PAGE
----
Obituary: Reg Birch

Reginald Birch, trade unionist and political activist: born London 7 June 1914; divisional organiser, AEU 1960-66; member, Executive Council AUEW 1966-79; Chairman, Communist Party of Britain (Marxist-

Leninist) 1968-94; member, TUC General Council 1975-79; member, Energy Commission 1977-79; died 1 June 1994.

Reg Birch was a pint-sized revolutionary but never a 'red under the bed'. He was a trouble-making, extreme left-wing intellectual trade-union leader and proud of it, rising to fame but no glory in the Sixties and Seventies when industrial unrest was fashionable. He was a former Communist who became the first and last Maoist member of the General Council of the Trades Union Congress. In a world where genuine characters are a fast-dwindling breed, the former engineering union national officer Birch will be remembered with affection and a smile from everyone who encountered him.

Birch was an extraordinary, slightly built little man, with a wounding sense of humour and an outstanding ability to talk in riddles, particularly when sober. Only he seemed to know what he was talking about, but this minor detail did not deter the avid listener. Whenever trade-union leaders gather, stories about Birch abound, and now that he has gone those yarns will no doubt be stretched beyond credulity. Fortunately for the raconteur, however, the truth about Birch is so interesting that fiction and embellishment are superfluous.

On a visit to Shanghai in 1979, the year Birch retired, a Chinese building worker asked me: 'Do you know Reg Birch of the engineering union in England? We are told he is your next Prime Minister after your revolution.' Had this anecdote been told by anyone else I simply would not have believed it.

Birch was one of the most enigmatic trade-union leaders of his generation and because of his extreme left views he was never going to be hailed as one of the greatest union chiefs to grace the British labour movement. He embarrassed the Left of the labour movement as well as the Left of his own union, making even the Marxist engineering union president Hugh Scanlon - a former media bogeyman - appear right- wing.

Birch was a key figure in many of the main industrial disputes 20 years ago but never sought the headlines himself as he was not the union's President. Scanlon was paid to take the flak and the few interviews Birch gave were deliberately incomprehensible as well as, one suspects, deliberately incoherent. For example, after crisis talks with British Leyland management he said live on television that he had concluded satisfactory talks with the 'curator of the British Museum'. When I had the audacity to point out that his statement conflicted with the facts and that he was being unnecessarily offensive he replied: 'I am never rude unintentionally.'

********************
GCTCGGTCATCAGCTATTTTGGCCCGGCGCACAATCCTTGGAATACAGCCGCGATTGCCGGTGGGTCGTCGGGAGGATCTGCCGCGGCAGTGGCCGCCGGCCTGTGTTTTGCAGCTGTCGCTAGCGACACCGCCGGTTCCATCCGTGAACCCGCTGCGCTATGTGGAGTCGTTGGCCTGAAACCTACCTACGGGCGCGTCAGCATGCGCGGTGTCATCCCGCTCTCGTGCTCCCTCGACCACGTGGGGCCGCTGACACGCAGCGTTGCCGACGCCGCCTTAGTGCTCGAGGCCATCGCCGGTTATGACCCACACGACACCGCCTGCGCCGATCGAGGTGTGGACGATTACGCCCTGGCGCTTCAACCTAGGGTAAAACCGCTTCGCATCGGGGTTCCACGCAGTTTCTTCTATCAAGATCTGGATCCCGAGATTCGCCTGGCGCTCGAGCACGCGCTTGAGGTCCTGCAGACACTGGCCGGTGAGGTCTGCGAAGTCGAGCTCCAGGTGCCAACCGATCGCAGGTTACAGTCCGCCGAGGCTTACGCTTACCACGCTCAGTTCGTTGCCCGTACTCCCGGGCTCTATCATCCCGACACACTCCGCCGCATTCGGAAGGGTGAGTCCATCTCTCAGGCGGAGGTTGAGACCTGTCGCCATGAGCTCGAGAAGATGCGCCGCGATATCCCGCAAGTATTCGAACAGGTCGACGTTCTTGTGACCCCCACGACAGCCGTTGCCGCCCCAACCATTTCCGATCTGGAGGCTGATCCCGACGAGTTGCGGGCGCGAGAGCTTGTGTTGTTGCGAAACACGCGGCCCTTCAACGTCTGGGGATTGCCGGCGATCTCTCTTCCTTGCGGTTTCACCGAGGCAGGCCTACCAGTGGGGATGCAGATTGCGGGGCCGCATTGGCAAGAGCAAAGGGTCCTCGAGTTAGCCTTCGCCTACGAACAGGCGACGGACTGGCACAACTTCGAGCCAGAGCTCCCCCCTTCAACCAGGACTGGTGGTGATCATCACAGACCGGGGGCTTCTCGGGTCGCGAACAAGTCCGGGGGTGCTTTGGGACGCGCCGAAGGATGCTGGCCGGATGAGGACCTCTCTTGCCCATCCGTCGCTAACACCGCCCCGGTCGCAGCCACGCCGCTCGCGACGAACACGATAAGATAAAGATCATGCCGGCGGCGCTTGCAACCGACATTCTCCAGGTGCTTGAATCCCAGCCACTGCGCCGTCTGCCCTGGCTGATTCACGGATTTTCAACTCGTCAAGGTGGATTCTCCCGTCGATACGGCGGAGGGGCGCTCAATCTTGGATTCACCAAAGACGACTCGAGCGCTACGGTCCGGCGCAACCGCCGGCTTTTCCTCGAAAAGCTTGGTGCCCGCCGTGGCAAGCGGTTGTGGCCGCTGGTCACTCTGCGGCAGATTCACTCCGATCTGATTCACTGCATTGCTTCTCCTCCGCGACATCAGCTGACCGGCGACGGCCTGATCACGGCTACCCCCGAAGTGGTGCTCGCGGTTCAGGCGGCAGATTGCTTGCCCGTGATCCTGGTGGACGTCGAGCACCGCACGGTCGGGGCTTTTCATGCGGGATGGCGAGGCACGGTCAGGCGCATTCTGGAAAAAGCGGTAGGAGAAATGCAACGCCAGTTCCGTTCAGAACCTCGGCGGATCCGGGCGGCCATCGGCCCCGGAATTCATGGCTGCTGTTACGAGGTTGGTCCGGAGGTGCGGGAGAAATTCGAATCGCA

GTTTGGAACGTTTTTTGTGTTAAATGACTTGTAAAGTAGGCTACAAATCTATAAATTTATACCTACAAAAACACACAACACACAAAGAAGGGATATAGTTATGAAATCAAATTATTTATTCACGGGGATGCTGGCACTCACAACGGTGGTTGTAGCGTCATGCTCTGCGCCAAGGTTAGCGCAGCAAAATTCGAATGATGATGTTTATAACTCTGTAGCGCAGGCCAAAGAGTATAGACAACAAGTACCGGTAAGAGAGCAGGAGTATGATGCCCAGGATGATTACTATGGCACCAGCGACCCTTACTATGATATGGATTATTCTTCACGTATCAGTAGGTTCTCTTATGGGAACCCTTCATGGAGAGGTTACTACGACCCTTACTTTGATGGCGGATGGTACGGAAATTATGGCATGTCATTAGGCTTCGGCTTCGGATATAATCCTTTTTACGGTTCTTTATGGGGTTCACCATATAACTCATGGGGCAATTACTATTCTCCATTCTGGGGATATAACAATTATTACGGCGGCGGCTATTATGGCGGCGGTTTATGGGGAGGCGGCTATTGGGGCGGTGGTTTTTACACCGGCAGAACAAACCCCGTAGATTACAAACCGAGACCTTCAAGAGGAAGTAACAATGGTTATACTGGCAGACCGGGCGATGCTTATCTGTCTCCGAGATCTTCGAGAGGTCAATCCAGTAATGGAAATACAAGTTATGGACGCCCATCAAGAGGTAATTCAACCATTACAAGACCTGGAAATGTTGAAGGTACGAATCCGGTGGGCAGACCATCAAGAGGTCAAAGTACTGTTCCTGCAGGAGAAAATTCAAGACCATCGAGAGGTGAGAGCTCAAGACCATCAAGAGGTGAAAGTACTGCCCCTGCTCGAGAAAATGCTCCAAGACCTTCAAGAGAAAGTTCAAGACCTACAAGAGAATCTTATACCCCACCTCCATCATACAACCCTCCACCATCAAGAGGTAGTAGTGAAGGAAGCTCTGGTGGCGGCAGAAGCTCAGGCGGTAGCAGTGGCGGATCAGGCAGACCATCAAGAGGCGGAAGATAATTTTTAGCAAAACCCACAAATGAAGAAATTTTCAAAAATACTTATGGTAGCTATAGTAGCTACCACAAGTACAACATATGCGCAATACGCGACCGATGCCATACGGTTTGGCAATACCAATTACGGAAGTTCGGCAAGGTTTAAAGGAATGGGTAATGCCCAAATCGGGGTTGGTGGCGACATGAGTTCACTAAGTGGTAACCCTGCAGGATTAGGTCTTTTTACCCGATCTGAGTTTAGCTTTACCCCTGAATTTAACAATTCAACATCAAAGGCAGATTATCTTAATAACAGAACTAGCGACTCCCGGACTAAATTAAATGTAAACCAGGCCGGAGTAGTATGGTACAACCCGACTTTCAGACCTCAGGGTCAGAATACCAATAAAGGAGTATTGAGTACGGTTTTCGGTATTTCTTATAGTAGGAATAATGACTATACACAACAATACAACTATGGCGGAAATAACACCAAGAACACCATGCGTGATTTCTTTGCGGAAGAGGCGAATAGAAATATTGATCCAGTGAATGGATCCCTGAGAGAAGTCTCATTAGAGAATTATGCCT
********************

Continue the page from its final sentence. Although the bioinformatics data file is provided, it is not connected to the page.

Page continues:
For a revolutionary he was remarkably quiet and shy but admitted that he looked forward to the revolutiion, which he said would be 'ugly, protracted and bloody'. He disliked democracy which involved the use of ballot-boxes, saying it made workers 'lazy'.

Employers said they liked him and appeared to enjoy his company. The former British Leyland industrial relations chief Sir Pat Lowry said Birch was one of the most unusual but effective trade- union leaders he had encountered. He figured in key disputes in the car industry, particularly the long Ford strike in 1971, airport maintenance strikes and Fleet Street strikes which shut the press on a regular basis. Newspaper shutdowns kept him amused because he could meet the journalists knowing they could not write a word. His attempts, backed by the hard Left of his union, to win the union's presidency always failed miserably, but he loved the thrill of the chase. Because of his pro- Chinese sympathies he was expelled from the Communist Party but he sorted out that problem by starting his own party called the Communist Party of Great Britain (Marxist-Leninist). At its inception, in 1968, he addressed around 75 members and at his party's peak in the Seventies observers reckoned he could hold his annual general meeting in a telephone kiosk at Clapham Common.

The son of a builder, Reginald Birch was one of five children and was raised in Kilburn, north-west London. His father, 'who worked for posh artists', died when he was 14. His father had persuaded him to study English literature and it was this background which gave him the poetic turn of phrase and the mastery of the grand riposte. He attended a local elementary school, St Augustine's, leaving to become an apprentice toolmaker in 1929. By 1938, influenced by events in Manchuria and Spain, he became a Communist and conducted many collections for the victims of the Fascist regime in Spain.

During his working life as a toolmaker with a variety of north London firms he became active in the Amalgamated Engineering Union (now AEEU) and worked feverishly for every noble cause. His powers of oratory ensured that he became a natural leader, however small in stature. Like many militants of that era he found himself regularly out of work and blacklisted by employers. He was even jailed at the Old Bailey for organising a strike during the war and, after yet another dismissal, thousands of factory workers demonstrated for his reinstatement. In 1956 he joined the Communist Party's national executive and four years later his activism guaranteed his election to the union's powerful post of north London division organiser. He was elected to the AEU's national executive in 1966.